Hale: “In 2005, I published a book called ‘Princess Academy.’ It was my third novel. It went on to become a New York Times bestseller and win a Newbery Honor. [It] has been adapted into a play a few times. The first time was with a Minneapolis children’s theater company. This production is with the Kensington Theatre Company in South Jordan, which is my hometown. The director, Toni Butler, is an old theater friend of mine, so this production is particularly wonderful for me because it’s being made by friends in my own city. Kensington optioned the rights to produce the musical. I was not a part of the process. I haven’t read the script or listened to the music. I felt like it was important that I give them space to create their own take on the story without me looking over their shoulders.”
Q: Now a little bit about you. How did you begin writing? Did you intend to become an author, or do you have a specific reason or reasons for writing each book?
Hale: “I always made up stories but decided to become a writer at age 10. I was first published after 19 years at it and haven’t stopped, publishing at least one book each year since. I have published over 20 books. It is my dream job, and hope to keep doing it for as long as I’m able.”
Q: What authors do you like to read? What book or books have had a strong influence on you or your writing?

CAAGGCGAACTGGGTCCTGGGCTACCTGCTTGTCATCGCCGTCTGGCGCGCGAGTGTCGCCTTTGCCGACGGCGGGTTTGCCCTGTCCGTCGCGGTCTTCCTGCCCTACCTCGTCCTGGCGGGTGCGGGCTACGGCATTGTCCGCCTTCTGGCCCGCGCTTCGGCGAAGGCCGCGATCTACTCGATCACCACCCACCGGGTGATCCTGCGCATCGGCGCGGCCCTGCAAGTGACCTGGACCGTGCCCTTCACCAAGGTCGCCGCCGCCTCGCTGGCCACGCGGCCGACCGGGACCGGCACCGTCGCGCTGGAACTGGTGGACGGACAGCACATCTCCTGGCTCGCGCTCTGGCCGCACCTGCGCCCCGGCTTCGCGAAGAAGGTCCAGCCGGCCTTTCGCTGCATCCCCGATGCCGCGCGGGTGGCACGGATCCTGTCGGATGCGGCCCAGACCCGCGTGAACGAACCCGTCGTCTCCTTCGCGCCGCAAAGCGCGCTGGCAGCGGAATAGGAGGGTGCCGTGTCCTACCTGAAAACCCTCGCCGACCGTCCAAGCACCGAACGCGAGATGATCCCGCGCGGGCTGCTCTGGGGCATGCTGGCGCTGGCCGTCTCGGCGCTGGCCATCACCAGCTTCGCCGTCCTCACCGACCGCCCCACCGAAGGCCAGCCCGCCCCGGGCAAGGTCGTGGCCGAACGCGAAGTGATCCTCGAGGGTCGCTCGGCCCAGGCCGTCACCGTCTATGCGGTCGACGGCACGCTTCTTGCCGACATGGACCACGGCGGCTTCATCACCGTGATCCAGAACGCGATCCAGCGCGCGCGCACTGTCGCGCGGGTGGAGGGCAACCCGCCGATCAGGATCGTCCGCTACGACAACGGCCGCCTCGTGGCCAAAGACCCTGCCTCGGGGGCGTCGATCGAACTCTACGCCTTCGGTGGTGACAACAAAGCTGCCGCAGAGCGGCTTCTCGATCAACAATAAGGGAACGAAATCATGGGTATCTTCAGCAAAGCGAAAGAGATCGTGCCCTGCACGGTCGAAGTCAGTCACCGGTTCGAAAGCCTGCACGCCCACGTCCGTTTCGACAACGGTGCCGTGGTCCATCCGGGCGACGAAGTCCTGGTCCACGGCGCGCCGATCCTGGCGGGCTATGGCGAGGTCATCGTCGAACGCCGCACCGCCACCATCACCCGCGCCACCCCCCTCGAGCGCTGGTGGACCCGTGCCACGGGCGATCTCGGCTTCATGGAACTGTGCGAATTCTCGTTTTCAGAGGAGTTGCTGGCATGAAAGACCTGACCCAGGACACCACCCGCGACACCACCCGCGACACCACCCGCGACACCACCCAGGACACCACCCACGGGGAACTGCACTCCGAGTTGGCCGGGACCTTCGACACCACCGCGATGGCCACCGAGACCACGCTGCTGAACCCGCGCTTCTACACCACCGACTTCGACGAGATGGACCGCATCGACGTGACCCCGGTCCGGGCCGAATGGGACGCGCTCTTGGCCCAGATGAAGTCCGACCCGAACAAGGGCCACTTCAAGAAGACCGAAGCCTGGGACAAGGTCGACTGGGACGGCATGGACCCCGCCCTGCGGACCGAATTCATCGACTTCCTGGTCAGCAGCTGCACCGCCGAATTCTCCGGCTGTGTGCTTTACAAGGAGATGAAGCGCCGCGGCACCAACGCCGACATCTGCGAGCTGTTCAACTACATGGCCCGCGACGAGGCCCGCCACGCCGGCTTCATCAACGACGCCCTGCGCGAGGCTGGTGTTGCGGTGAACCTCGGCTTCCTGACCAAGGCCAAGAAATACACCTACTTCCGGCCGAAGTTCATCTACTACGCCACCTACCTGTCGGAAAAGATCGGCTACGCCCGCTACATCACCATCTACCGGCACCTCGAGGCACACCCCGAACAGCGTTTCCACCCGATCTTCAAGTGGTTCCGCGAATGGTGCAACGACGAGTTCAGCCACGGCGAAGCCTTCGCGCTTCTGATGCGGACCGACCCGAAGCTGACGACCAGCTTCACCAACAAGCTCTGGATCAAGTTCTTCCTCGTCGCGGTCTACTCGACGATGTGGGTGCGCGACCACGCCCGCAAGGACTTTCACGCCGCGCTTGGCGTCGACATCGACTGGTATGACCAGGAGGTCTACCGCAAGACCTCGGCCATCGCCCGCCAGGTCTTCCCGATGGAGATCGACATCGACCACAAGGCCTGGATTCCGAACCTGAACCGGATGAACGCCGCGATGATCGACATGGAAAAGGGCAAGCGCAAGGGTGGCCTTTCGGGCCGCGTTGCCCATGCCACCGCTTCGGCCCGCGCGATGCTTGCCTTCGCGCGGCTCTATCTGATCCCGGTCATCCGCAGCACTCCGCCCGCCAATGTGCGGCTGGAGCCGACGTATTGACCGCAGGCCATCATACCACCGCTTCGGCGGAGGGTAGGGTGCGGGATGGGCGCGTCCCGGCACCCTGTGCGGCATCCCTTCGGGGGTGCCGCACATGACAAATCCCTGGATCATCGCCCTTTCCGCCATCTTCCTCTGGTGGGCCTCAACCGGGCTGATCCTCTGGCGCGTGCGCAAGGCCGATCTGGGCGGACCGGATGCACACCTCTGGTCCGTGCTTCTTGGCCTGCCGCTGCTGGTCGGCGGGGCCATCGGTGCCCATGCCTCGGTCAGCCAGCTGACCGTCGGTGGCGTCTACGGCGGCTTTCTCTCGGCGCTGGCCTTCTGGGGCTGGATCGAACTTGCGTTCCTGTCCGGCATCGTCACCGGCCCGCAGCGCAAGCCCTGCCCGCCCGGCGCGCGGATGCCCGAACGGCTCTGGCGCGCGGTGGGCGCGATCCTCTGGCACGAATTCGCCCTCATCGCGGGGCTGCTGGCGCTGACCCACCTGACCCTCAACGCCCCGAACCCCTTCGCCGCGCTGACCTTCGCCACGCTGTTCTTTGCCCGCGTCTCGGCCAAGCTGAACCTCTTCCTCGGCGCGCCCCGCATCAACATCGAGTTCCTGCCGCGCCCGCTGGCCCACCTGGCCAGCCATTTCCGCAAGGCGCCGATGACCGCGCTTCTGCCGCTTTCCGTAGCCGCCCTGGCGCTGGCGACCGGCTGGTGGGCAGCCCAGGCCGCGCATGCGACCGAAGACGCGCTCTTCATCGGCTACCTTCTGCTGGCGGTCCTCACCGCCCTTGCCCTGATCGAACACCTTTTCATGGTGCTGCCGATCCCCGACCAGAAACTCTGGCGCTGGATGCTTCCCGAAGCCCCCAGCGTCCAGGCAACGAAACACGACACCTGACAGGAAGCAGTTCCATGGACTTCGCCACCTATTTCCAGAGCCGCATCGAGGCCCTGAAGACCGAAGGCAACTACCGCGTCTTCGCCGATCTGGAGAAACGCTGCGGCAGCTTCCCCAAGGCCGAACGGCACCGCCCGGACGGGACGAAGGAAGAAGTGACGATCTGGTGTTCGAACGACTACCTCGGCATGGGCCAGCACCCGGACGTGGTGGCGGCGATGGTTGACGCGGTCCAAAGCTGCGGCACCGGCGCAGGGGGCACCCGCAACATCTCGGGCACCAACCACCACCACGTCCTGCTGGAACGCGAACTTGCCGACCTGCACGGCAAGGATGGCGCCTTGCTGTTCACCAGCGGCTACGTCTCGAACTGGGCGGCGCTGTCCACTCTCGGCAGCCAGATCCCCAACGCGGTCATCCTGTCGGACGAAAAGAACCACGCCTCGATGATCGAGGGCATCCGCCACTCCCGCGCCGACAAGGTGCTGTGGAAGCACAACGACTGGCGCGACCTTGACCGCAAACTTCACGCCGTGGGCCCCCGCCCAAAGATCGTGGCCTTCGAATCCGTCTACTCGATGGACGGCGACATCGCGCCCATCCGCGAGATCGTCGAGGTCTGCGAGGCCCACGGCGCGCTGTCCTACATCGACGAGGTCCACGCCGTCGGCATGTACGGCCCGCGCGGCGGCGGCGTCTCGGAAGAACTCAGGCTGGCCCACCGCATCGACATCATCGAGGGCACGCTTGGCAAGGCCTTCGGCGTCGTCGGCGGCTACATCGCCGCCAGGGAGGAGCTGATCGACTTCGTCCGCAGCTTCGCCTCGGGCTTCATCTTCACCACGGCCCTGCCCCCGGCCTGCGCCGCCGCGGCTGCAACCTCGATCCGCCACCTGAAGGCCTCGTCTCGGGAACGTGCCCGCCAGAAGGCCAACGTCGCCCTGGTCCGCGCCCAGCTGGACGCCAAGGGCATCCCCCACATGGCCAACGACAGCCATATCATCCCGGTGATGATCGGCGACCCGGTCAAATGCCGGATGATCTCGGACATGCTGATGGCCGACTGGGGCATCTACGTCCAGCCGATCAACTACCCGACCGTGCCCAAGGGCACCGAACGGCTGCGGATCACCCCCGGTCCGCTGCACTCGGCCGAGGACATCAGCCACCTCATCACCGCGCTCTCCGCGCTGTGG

Hale: “I try to read a little bit of everything. I’ve written chapter books, middle grade, young adult, adult; screenplays, graphic novels and prose novels; fantasy, comedy, contemporary, science fiction, mystery, romance, memoir. I try to read as broadly as I write. It’s part of my job, and it’s also a joy.
Q: Could you describe the mundane details of writing: How many hours a day to you devote to writing? Do you write a draft on paper or at a keyboard?
Hale: “My schedule changes year to year. I’m a mom of four kids and so when I write depends on when I have free time. With kids now in school, I write during school hours. My goals vary from 1,000–2,000 words a day for a first draft, or for revisions editing 10–20 pages a day. I work on a laptop. I can’t imagine any author using a typewriter anymore! There’s so much revision it just isn’t practical. Recently, my husband and I often collaborate so a writing day could include long ‘plot walks’ where we talk through ideas before starting our writing.”
Q: Do you write every single day?
Hale: “Writing is my job. I stop working when the kids get home from school and take weekends off.”
Q: Any writing rituals?
Hale: “I’m not a superstitious person. I just sit down and get to work!”
Q: Do you meet your readers at book signings, conventions, or similar events?
Hale: “Yes I’ve done hundreds of book events, speeches, signings, assemblies, festivals, etc. It’s a huge part of this profession.”